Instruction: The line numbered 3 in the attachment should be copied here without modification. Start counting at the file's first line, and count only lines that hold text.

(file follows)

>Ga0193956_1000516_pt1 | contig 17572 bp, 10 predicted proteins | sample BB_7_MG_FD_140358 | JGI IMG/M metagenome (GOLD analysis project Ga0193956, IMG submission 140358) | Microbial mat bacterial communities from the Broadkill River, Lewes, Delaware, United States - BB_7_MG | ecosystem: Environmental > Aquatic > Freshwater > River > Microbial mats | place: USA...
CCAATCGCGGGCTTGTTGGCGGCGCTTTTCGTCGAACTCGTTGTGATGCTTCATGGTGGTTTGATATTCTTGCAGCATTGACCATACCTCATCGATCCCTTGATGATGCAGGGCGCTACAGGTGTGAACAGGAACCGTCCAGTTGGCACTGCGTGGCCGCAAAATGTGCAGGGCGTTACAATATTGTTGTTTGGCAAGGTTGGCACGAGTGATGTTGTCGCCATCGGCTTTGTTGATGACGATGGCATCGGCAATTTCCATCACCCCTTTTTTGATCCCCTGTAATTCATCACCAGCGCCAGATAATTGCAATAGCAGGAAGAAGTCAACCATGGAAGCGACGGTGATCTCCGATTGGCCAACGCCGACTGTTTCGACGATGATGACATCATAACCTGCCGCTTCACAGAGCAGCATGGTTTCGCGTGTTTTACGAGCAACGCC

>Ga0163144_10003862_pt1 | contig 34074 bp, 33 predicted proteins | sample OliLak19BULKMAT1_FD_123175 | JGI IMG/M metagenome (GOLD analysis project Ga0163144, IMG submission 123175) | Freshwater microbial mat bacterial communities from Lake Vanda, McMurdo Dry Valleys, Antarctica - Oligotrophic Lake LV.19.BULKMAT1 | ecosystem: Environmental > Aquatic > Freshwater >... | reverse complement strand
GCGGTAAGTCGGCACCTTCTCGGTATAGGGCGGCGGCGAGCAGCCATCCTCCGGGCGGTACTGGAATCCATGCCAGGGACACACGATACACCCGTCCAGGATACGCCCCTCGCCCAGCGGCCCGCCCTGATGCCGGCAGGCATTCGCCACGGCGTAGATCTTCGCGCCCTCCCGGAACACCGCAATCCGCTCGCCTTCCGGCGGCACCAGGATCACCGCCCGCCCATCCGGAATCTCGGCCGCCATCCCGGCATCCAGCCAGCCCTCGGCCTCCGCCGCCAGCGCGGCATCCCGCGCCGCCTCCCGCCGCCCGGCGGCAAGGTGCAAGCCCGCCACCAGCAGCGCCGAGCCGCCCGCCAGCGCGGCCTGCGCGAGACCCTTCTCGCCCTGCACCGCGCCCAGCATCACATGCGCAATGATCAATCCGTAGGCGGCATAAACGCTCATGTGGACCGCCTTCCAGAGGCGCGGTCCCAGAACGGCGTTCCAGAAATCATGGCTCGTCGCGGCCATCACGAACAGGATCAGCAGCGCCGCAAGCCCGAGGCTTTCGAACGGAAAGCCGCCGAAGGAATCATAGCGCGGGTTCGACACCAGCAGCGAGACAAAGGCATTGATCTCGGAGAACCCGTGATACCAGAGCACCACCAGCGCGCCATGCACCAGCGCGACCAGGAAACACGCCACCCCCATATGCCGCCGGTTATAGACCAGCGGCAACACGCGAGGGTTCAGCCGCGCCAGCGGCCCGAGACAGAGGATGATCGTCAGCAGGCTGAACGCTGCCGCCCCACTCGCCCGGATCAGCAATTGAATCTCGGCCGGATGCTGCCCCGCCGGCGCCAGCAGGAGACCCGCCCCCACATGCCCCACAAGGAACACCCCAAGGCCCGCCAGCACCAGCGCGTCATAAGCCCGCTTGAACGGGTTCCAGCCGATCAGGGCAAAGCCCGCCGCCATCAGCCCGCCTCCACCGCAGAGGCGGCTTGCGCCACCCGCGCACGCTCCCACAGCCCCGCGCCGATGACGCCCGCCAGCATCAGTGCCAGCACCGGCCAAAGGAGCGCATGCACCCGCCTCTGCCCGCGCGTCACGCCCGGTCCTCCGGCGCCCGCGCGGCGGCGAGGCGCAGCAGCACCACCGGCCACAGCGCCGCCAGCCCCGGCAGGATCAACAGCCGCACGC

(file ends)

>Ga0163144_10003862_pt1 | contig 34074 bp, 33 predicted proteins | sample OliLak19BULKMAT1_FD_123175 | JGI IMG/M metagenome (GOLD analysis project Ga0163144, IMG submission 123175) | Freshwater microbial mat bacterial communities from Lake Vanda, McMurdo Dry Valleys, Antarctica - Oligotrophic Lake LV.19.BULKMAT1 | ecosystem: Environmental > Aquatic > Freshwater >... | reverse complement strand